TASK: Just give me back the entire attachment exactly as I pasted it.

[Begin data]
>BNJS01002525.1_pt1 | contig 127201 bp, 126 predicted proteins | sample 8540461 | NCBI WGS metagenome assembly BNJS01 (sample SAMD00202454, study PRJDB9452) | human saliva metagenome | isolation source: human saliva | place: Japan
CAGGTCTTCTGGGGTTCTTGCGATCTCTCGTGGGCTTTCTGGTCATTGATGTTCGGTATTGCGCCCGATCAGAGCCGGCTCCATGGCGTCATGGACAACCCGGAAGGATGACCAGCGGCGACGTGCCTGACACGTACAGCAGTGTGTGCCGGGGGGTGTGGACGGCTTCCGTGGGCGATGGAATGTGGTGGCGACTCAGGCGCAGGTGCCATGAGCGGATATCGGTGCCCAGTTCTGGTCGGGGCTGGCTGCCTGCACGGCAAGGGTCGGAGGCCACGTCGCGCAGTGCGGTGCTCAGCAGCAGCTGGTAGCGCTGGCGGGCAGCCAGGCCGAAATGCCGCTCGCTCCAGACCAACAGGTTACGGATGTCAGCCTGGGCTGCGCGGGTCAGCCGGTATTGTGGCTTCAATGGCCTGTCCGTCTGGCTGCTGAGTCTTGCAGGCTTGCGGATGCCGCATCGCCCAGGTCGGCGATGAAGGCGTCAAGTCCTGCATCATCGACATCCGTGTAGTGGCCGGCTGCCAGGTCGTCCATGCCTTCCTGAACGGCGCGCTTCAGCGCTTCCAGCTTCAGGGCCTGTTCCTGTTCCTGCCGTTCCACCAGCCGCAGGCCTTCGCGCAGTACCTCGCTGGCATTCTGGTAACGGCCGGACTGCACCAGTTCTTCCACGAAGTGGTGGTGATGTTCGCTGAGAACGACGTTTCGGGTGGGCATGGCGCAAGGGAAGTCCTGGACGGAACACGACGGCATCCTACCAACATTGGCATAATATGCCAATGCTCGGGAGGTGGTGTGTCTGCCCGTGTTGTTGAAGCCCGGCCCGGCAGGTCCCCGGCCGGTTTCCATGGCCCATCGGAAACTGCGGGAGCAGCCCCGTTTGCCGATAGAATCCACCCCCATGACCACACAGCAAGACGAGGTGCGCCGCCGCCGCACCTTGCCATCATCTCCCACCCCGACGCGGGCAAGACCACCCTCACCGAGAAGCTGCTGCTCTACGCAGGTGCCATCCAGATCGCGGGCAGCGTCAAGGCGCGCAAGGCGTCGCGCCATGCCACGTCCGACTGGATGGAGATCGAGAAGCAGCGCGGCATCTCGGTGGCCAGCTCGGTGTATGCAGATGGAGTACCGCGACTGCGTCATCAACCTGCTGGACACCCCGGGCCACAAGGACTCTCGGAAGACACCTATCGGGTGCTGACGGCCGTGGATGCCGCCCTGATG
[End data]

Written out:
>BNJS01002525.1_pt1 | contig 127201 bp, 126 predicted proteins | sample 8540461 | NCBI WGS metagenome assembly BNJS01 (sample SAMD00202454, study PRJDB9452) | human saliva metagenome | isolation source: human saliva | place: Japan
CAGGTCTTCTGGGGTTCTTGCGATCTCTCGTGGGCTTTCTGGTCATTGATGTTCGGTATTGCGCCCGATCAGAGCCGGCTCCATGGCGTCATGGACAACCCGGAAGGATGACCAGCGGCGACGTGCCTGACACGTACAGCAGTGTGTGCCGGGGGGTGTGGACGGCTTCCGTGGGCGATGGAATGTGGTGGCGACTCAGGCGCAGGTGCCATGAGCGGATATCGGTGCCCAGTTCTGGTCGGGGCTGGCTGCCTGCACGGCAAGGGTCGGAGGCCACGTCGCGCAGTGCGGTGCTCAGCAGCAGCTGGTAGCGCTGGCGGGCAGCCAGGCCGAAATGCCGCTCGCTCCAGACCAACAGGTTACGGATGTCAGCCTGGGCTGCGCGGGTCAGCCGGTATTGTGGCTTCAATGGCCTGTCCGTCTGGCTGCTGAGTCTTGCAGGCTTGCGGATGCCGCATCGCCCAGGTCGGCGATGAAGGCGTCAAGTCCTGCATCATCGACATCCGTGTAGTGGCCGGCTGCCAGGTCGTCCATGCCTTCCTGAACGGCGCGCTTCAGCGCTTCCAGCTTCAGGGCCTGTTCCTGTTCCTGCCGTTCCACCAGCCGCAGGCCTTCGCGCAGTACCTCGCTGGCATTCTGGTAACGGCCGGACTGCACCAGTTCTTCCACGAAGTGGTGGTGATGTTCGCTGAGAACGACGTTTCGGGTGGGCATGGCGCAAGGGAAGTCCTGGACGGAACACGACGGCATCCTACCAACATTGGCATAATATGCCAATGCTCGGGAGGTGGTGTGTCTGCCCGTGTTGTTGAAGCCCGGCCCGGCAGGTCCCCGGCCGGTTTCCATGGCCCATCGGAAACTGCGGGAGCAGCCCCGTTTGCCGATAGAATCCACCCCCATGACCACACAGCAAGACGAGGTGCGCCGCCGCCGCACCTTGCCATCATCTCCCACCCCGACGCGGGCAAGACCACCCTCACCGAGAAGCTGCTGCTCTACGCAGGTGCCATCCAGATCGCGGGCAGCGTCAAGGCGCGCAAGGCGTCGCGCCATGCCACGTCCGACTGGATGGAGATCGAGAAGCAGCGCGGCATCTCGGTGGCCAGCTCGGTGTATGCAGATGGAGTACCGCGACTGCGTCATCAACCTGCTGGACACCCCGGGCCACAAGGACTCTCGGAAGACACCTATCGGGTGCTGACGGCCGTGGATGCCGCCCTGATG